For more than a year, the Miami Herald dug through Department of Children & Families records and police reports to find out how and why nearly 500 children died over the past six years after falling through the Florida Department of Children & Families’ protective net.
The investigative series, Innocents Lost, uncovered the disturbing stories and found that the agency had embraced a family preservation philosophy without ensuring all the necessary social services were in place to keep children safe in troubled homes.
Join the Miami Herald and WLRN-Miami Herald News for a town hall on how to fix the child welfare system at 6 p.m. Thursday, April 17 at the Doral headquarters of the Herald. Learn more at MiamiHerald.com.
Days after a Miami Herald investigation documented 477 child-abuse deaths on the agency's watch, Florida's Department of Children and Families is launching a new child-safety program. It's advice for busy parents who may not be too careful about who takes care of their children. Click to hear Rick Stone's radio story.
In the wake of a wave of children's deaths last year, Gov. Rick Scott is calling on the Florida Legislature to include about $40 million in additional money for child protection in the next state budget, the governor announced Tuesday in Miami.
Scott's budget proposal includes nearly $32 million for the state Department of Children and Families for child protective investigations and $8 million for six Florida sheriff's offices that handle such investigations.
Scott called his proposal a "historic" budget increase for DCF, and Interim Secretary Esther Jacobo agreed.
In an outdoor press conference on Fort Lauderdale's Sistrunk Boulevard, in front of a large Christmas tree, State Rep. Perry Thurston urged Gov. Rick Scott to provide sufficient funding for the Florida Department of Children and Families.
Google's new Internet-safety program for school kids made its Florida debut recently in Cooper City. A lunchroom full of Pioneer Middle School students were shown the sometimes-complicated guide to going online and coming back in one piece.
The Internet is as much a part of school life today as three-ring binders and Dewey Decimal card catalogs were in an earlier time. The only difference: Old-time school artifacts did not moonlight as entertainment and communication media and certainly carried no risk of ruining, or even ending, young lives.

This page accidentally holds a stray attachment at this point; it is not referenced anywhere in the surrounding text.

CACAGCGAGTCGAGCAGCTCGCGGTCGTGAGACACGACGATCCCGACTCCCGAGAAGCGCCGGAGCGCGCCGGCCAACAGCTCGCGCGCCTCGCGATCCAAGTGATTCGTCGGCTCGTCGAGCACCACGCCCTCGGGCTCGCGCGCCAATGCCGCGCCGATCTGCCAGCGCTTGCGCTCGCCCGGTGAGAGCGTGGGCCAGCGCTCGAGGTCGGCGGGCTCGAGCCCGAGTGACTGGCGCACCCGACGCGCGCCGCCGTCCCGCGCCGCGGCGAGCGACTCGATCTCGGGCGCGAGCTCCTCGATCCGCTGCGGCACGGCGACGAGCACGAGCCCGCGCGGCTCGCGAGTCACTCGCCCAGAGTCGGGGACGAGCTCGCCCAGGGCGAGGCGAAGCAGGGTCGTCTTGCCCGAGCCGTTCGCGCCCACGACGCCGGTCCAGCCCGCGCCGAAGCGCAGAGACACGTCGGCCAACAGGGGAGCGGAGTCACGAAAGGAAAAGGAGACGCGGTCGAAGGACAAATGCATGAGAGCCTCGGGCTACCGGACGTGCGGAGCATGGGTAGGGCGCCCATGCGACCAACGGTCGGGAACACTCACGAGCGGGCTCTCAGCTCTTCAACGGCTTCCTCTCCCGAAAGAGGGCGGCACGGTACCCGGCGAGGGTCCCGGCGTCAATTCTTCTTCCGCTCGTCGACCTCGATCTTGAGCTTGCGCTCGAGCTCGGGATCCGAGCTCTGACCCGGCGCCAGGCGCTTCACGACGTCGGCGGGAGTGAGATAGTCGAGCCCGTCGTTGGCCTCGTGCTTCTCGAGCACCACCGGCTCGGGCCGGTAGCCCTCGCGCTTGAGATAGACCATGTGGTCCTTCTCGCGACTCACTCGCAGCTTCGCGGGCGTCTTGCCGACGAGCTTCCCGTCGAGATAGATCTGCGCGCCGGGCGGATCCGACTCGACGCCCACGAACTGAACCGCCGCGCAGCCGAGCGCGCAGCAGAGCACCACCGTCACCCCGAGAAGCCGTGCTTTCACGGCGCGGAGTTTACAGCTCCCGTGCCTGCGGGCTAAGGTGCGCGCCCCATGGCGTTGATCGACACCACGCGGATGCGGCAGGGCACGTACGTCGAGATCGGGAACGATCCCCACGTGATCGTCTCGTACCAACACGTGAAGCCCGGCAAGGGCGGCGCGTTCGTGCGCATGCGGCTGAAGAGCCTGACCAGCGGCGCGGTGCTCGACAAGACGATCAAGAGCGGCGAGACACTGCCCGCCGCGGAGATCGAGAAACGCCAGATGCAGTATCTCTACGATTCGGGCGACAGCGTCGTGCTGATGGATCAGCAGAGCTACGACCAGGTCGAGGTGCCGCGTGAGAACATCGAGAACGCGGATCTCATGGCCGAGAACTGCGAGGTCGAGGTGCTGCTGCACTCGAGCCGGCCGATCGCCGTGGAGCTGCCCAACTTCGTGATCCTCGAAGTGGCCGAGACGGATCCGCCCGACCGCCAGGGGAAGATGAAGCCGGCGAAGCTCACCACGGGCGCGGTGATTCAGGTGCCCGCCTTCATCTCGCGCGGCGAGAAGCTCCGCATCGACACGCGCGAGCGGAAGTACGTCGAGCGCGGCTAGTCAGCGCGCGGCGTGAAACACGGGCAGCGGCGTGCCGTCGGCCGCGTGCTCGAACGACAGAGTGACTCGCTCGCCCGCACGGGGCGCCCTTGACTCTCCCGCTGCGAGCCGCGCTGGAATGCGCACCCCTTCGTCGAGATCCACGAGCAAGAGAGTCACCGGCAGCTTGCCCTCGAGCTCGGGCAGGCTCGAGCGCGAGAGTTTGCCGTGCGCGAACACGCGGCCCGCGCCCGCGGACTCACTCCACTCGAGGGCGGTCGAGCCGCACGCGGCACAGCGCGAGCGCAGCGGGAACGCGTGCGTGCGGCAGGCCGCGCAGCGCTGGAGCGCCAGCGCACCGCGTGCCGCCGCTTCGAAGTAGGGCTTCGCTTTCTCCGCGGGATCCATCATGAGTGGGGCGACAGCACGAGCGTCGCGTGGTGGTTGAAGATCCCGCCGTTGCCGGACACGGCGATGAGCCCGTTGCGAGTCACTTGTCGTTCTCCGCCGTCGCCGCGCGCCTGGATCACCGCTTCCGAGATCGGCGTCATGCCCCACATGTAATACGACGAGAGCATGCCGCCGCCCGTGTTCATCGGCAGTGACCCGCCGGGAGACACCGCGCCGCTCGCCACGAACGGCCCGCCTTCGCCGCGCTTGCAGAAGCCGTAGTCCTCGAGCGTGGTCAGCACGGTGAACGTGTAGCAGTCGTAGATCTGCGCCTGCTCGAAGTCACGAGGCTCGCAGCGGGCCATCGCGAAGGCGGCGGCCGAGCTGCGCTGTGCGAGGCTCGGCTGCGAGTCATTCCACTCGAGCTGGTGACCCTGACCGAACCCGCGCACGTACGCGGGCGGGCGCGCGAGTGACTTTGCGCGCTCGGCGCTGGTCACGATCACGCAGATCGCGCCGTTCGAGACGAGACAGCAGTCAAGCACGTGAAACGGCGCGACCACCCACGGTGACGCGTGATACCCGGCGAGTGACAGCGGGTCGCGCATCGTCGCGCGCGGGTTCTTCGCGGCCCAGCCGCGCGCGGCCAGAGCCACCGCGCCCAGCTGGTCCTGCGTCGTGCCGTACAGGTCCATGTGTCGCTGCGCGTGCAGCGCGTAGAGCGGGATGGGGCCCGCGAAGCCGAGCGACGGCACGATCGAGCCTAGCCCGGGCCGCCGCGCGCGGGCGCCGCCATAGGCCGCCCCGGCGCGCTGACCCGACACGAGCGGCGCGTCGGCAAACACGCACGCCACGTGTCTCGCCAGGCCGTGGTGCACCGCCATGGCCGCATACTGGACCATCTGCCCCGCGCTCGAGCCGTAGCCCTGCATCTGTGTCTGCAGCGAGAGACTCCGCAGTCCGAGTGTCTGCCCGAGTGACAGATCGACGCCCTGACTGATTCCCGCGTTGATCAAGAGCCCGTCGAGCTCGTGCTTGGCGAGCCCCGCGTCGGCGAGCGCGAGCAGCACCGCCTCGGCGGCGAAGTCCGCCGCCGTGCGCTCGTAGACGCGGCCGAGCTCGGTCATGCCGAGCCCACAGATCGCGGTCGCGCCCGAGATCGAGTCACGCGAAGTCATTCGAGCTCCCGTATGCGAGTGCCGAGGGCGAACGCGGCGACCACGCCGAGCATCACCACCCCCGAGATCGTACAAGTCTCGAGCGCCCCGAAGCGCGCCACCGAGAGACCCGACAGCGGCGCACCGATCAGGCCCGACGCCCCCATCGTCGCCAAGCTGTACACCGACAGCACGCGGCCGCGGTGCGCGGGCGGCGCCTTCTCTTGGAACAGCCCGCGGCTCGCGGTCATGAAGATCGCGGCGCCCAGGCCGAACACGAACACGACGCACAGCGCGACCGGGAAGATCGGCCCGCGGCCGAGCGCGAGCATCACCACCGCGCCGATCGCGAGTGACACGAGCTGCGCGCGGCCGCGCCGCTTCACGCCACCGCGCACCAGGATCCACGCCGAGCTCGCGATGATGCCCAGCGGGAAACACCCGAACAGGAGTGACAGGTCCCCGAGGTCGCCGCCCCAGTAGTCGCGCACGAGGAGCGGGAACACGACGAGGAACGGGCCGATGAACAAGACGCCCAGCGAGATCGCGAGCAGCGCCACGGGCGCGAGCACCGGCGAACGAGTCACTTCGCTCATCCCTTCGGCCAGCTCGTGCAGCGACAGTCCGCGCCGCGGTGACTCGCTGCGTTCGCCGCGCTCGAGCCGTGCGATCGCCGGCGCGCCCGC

The toughest child abuse reporting law in the nation went into effect in Florida last October.
It used to be that only parents or caregivers suspected of abuse had to be reported.
Now, anyone who suspects a child is being abused or neglected is required to report it regardless of the suspect. Failure to do so could lead to a felony charge resulting in a five year prison sentence and a $5,000 fine.
The toughest child abuse reporting law in the nation went into effect in Florida last October, and the state has launched a campaign to raise awareness about the legal obligation to report suspected abuse.
The new law was introduced in response to the scandal at Penn State University. Former assistant football coach Jerry Sandusky was convicted of molesting children years after the abuse was discovered by staffers.
If a similar situation happens in Florida, the institution could now be fined a million dollars for each person who failed to report the abuse.
The Boy Scouts' "perversion files" have been released and the names of at least 160 Floridians are among the 1,000 former Boy Scout leaders and volunteers accused of sexually abusing Boy Scouts between 1965 and 1985.
Lawyers involved in the case say the Boy Scouts of America kept careful records of the suspects and allegations but never reported them to authorities. Many were flagged as "ineligible to volunteer."